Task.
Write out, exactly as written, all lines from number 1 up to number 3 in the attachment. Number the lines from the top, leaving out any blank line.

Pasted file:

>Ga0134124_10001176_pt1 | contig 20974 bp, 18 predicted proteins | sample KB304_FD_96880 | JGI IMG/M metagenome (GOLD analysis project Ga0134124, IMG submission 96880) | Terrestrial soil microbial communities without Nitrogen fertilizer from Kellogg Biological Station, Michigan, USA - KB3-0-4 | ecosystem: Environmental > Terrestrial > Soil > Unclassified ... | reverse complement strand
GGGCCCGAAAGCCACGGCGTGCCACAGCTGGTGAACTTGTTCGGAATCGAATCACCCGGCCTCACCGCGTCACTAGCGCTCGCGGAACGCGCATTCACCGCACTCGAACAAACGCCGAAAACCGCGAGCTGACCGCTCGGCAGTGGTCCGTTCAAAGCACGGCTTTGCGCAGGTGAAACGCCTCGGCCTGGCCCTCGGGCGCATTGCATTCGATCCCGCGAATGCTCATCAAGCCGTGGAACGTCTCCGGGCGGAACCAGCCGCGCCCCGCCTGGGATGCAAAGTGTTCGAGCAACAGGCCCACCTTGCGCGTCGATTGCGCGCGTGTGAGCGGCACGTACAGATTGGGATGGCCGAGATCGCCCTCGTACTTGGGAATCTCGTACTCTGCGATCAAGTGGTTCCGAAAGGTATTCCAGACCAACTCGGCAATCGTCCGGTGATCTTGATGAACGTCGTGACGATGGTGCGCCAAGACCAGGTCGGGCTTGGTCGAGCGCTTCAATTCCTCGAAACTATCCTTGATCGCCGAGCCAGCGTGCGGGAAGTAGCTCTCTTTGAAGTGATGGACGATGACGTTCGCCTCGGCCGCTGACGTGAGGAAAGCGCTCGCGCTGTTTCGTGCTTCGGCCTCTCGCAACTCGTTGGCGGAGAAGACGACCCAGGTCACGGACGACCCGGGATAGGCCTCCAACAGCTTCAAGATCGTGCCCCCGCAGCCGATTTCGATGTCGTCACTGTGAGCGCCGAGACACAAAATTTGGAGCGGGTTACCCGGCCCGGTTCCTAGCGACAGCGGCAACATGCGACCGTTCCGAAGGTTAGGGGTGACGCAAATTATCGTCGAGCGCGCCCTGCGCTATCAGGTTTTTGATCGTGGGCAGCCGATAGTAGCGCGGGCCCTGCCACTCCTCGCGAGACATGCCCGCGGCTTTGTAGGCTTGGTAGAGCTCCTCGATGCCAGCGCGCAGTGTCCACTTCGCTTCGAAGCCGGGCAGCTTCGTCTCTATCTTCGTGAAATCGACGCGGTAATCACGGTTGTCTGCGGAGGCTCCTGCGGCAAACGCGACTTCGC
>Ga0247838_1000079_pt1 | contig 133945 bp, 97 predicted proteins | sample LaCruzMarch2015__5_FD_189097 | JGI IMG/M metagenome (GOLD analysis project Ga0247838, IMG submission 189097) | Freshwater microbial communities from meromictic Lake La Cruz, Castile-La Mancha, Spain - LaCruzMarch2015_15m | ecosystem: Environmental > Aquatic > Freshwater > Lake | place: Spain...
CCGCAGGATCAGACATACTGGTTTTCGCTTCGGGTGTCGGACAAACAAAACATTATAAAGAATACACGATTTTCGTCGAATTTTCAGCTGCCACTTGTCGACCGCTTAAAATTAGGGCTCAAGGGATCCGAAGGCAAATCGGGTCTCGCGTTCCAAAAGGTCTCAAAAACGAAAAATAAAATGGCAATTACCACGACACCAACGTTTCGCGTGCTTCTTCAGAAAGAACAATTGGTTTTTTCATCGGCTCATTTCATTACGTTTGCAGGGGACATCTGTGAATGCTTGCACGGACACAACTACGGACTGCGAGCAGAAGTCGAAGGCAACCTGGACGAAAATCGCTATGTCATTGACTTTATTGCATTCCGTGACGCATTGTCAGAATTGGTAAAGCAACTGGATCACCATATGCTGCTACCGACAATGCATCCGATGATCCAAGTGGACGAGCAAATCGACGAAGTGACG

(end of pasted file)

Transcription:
>Ga0134124_10001176_pt1 | contig 20974 bp, 18 predicted proteins | sample KB304_FD_96880 | JGI IMG/M metagenome (GOLD analysis project Ga0134124, IMG submission 96880) | Terrestrial soil microbial communities without Nitrogen fertilizer from Kellogg Biological Station, Michigan, USA - KB3-0-4 | ecosystem: Environmental > Terrestrial > Soil > Unclassified ... | reverse complement strand
GGGCCCGAAAGCCACGGCGTGCCACAGCTGGTGAACTTGTTCGGAATCGAATCACCCGGCCTCACCGCGTCACTAGCGCTCGCGGAACGCGCATTCACCGCACTCGAACAAACGCCGAAAACCGCGAGCTGACCGCTCGGCAGTGGTCCGTTCAAAGCACGGCTTTGCGCAGGTGAAACGCCTCGGCCTGGCCCTCGGGCGCATTGCATTCGATCCCGCGAATGCTCATCAAGCCGTGGAACGTCTCCGGGCGGAACCAGCCGCGCCCCGCCTGGGATGCAAAGTGTTCGAGCAACAGGCCCACCTTGCGCGTCGATTGCGCGCGTGTGAGCGGCACGTACAGATTGGGATGGCCGAGATCGCCCTCGTACTTGGGAATCTCGTACTCTGCGATCAAGTGGTTCCGAAAGGTATTCCAGACCAACTCGGCAATCGTCCGGTGATCTTGATGAACGTCGTGACGATGGTGCGCCAAGACCAGGTCGGGCTTGGTCGAGCGCTTCAATTCCTCGAAACTATCCTTGATCGCCGAGCCAGCGTGCGGGAAGTAGCTCTCTTTGAAGTGATGGACGATGACGTTCGCCTCGGCCGCTGACGTGAGGAAAGCGCTCGCGCTGTTTCGTGCTTCGGCCTCTCGCAACTCGTTGGCGGAGAAGACGACCCAGGTCACGGACGACCCGGGATAGGCCTCCAACAGCTTCAAGATCGTGCCCCCGCAGCCGATTTCGATGTCGTCACTGTGAGCGCCGAGACACAAAATTTGGAGCGGGTTACCCGGCCCGGTTCCTAGCGACAGCGGCAACATGCGACCGTTCCGAAGGTTAGGGGTGACGCAAATTATCGTCGAGCGCGCCCTGCGCTATCAGGTTTTTGATCGTGGGCAGCCGATAGTAGCGCGGGCCCTGCCACTCCTCGCGAGACATGCCCGCGGCTTTGTAGGCTTGGTAGAGCTCCTCGATGCCAGCGCGCAGTGTCCACTTCGCTTCGAAGCCGGGCAGCTTCGTCTCTATCTTCGTGAAATCGACGCGGTAATCACGGTTGTCTGCGGAGGCTCCTGCGGCAAACGCGACTTCGC
>Ga0247838_1000079_pt1 | contig 133945 bp, 97 predicted proteins | sample LaCruzMarch2015__5_FD_189097 | JGI IMG/M metagenome (GOLD analysis project Ga0247838, IMG submission 189097) | Freshwater microbial communities from meromictic Lake La Cruz, Castile-La Mancha, Spain - LaCruzMarch2015_15m | ecosystem: Environmental > Aquatic > Freshwater > Lake | place: Spain...